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Iconic fashion for millennials

By Zhong Nan | China Daily | Updated: 2018-12-24 10:12
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Mark Israel, CEO of Value Retail China, addresses at a conference in Shanghai. [Photo provided to China Daily]

Value Retail expands existing shopping villages, eyes more cities for new ventures

Value Retail PLC, the operator of designer outlet precincts such as Bicester Village in Oxfordshire and La Vallee Village in Paris, believes China's growing number of middle-income earners and booming trend of tourism-plus-shopping will drive the group's robust growth in the country.

Mark Israel, CEO of Value Retail China, is betting big on the future of luxury retail and leisure. The company is adding more shopping space and seeking new locations to set up designer outlets. Its sights are set on both top and second-tier cities across China.

Value Retail China currently operates two shopping villages in Shanghai and Suzhou. The company opened a new part of its Shanghai location in October. Situated in Pudong New Area and neighboring Shanghai Disney Resort, its Shanghai village now has over 200 shops and restaurants.

It is also building the second phase of its Suzhou facility in Jiangsu province. The village will be extended by 50 percent from the current site, featuring top-notch designers' portfolios covering clothing, cosmetics, fine jewelry, sport, home and lifestyle products.

"Chinese consumers, especially millennials (those born in the 1980s and 1990s), want to enjoy life ... they care about their individuality and love to travel, and when it comes to shopping, they have unique tastes. To woo them, we have brought iconic fashion including street styles and premium sports brands to them," Israel said.

Rising disposable incomes and growing interest in travel experiences are big factors in China, said Israel, who has been living in Shanghai for six years. He said he understands locals' evolving fashion tastes and high demand for experiential touchpoints when shopping.

Value Retail now has nine shopping villages in Europe and two in China, each of which offers unparalleled experience, hospitality, art, music and theater, he said.

The unique destinations reflect and celebrate aspects of the culture and architecture of their locations, he said.

Between 20 and 25 percent, or $500 million of its global sales revenue was contributed by Chinese visitors in 2017, company data showed.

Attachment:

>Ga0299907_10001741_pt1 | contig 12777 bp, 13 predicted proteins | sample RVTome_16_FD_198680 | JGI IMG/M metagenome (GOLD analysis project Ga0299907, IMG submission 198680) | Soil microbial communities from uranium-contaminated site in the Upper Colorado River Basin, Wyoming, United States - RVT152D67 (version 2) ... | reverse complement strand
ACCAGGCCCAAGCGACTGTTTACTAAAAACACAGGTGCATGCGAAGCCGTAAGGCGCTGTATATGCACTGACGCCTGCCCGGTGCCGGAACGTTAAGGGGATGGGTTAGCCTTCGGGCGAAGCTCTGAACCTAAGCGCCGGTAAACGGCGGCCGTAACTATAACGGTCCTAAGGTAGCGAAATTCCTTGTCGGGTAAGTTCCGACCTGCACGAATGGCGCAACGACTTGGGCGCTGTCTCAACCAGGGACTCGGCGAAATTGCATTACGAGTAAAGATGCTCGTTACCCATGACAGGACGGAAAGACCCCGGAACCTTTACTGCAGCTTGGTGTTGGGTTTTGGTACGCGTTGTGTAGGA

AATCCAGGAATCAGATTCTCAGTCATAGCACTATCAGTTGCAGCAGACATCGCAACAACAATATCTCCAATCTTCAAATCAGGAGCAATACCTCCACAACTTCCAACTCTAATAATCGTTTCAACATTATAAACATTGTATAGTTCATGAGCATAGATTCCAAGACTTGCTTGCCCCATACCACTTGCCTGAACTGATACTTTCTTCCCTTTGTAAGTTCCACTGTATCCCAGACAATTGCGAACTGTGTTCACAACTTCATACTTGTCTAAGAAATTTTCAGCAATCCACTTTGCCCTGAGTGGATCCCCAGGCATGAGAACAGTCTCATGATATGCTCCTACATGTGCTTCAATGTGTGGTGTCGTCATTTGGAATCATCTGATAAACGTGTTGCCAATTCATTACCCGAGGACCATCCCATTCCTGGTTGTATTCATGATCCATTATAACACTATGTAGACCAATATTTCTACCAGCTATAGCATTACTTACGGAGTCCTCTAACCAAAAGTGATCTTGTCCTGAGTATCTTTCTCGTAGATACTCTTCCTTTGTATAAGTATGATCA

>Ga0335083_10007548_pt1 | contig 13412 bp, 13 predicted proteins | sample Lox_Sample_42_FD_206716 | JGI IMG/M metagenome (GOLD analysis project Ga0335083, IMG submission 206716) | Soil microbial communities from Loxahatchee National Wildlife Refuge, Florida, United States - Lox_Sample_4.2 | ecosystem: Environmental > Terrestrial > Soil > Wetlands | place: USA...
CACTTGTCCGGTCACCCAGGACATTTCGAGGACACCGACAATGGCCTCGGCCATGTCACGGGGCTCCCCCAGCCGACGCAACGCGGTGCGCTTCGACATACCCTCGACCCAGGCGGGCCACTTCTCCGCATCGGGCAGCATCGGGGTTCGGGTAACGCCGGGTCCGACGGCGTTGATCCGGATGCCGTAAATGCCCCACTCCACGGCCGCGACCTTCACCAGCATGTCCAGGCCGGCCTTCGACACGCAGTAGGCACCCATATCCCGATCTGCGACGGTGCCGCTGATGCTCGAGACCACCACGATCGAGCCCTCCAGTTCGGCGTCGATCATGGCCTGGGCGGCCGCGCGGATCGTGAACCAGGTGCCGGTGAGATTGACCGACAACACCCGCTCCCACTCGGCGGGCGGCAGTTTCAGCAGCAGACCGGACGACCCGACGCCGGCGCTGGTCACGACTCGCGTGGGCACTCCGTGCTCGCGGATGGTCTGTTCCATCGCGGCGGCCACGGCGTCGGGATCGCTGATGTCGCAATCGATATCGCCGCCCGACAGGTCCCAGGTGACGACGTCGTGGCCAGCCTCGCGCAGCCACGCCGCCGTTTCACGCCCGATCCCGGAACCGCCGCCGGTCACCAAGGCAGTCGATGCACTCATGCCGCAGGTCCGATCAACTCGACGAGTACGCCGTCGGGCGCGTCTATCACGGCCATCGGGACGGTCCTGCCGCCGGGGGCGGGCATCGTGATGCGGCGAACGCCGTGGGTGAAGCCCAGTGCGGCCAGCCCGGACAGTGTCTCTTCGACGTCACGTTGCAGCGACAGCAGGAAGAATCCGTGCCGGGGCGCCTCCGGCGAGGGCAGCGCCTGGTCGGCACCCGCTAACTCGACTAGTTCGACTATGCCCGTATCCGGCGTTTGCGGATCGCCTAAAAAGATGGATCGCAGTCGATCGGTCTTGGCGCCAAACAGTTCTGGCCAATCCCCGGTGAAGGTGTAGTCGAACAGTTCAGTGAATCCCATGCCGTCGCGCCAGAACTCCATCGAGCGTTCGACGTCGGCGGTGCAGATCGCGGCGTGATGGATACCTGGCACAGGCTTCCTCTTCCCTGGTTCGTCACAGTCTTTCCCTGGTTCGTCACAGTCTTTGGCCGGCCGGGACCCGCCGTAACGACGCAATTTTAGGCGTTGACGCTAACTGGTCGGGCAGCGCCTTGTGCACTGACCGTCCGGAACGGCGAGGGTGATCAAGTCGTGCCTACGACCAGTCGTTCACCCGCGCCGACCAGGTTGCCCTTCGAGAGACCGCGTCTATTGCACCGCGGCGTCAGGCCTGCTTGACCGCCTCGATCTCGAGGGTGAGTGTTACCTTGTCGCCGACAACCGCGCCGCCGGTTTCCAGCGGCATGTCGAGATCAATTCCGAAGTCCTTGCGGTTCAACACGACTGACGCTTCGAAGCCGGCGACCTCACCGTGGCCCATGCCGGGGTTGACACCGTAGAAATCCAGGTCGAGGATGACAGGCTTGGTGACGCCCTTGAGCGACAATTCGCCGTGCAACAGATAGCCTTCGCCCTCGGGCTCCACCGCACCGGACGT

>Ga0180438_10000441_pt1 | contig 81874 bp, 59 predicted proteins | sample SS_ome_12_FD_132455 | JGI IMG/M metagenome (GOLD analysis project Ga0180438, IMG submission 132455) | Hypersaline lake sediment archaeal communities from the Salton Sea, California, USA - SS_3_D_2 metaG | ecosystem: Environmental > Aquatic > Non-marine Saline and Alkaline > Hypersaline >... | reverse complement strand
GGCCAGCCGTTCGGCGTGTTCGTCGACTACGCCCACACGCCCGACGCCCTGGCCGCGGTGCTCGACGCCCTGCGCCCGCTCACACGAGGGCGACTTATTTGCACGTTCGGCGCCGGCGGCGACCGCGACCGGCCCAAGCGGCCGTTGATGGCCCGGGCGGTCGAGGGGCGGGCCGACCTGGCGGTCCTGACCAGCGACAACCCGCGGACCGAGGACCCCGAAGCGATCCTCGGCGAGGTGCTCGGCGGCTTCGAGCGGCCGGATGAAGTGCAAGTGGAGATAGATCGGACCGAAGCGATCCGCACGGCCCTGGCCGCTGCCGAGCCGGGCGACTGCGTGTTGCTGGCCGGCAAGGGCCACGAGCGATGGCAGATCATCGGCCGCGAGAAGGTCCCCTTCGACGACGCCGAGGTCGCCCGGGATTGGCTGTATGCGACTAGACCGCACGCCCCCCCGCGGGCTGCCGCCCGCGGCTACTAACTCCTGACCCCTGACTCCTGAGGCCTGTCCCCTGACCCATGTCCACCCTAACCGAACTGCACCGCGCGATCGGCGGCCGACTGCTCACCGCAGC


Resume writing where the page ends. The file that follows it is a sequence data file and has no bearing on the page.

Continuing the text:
Luxury brands are increasingly partnering e-commerce platforms in China because many brands realize they must be omnichannel players, Israel said. They must sell at all touchpoints in the retail infrastructure.

People shop at Bicester Village in Oxfordshire, UK, Aug 29, 2017. [Photo/VCG]

"When we think about future, we've to first realize we are already living in a digital age. We have found that Chinese consumers are very focused on digital technologies and related products, not just about e-commerce, but everything in the virtual world.

"Though we are aware of the way technology is influencing brands as they adapt, we as human beings all want experiences that are not just technological. We want memorable, unique experiences, which is what we seek to create in all of our villages around the world."

Value Retail, he said, is aware that Chinese consumers in China or else-where understand the subtlety of fashion. They are becoming more knowledgeable about international trends via online research and communications between friends.

Israel, who became the group's China head in 2013, said the company will continue to invest in the country and introduce new methods to further diversify the guest experience at its villages.

The idea is to make the customers' entire journey eventful, to ensure their time spent at the shops is enjoyable, exciting and offers something new every time they visit.

Aware that Chinese consumers' preferences are shifting from merely purchasing expensive products to seeking out unique items that show a side of their personality, Israel said Value Retail China will deploy more resources into customized services such as offering personal styling services and general staff training at its two sites in China.

Guo Xin, a marketing professor at Beijing Technology and Business University, said in addition to middle-income earners, China's millennials will have more purchasing power because many of their parents not only own an apartment but are not weighed down excessively by accommodation or mortgage concerns.

"Therefore, they like shopping in both physical and online worlds. Many of them in top-tier cities are also looking for stylists to provide personal and professional fashion advice to help them better define themselves," Guo said.

Israel, a US national who came to China for the first time in 1974, graduated from Harvard College and Harvard Business School. He said he and his wife love to travel to various places across China and go to see culture-related performances in Shanghai during their free time, between monthly trips to Europe for meetings and other business activities.

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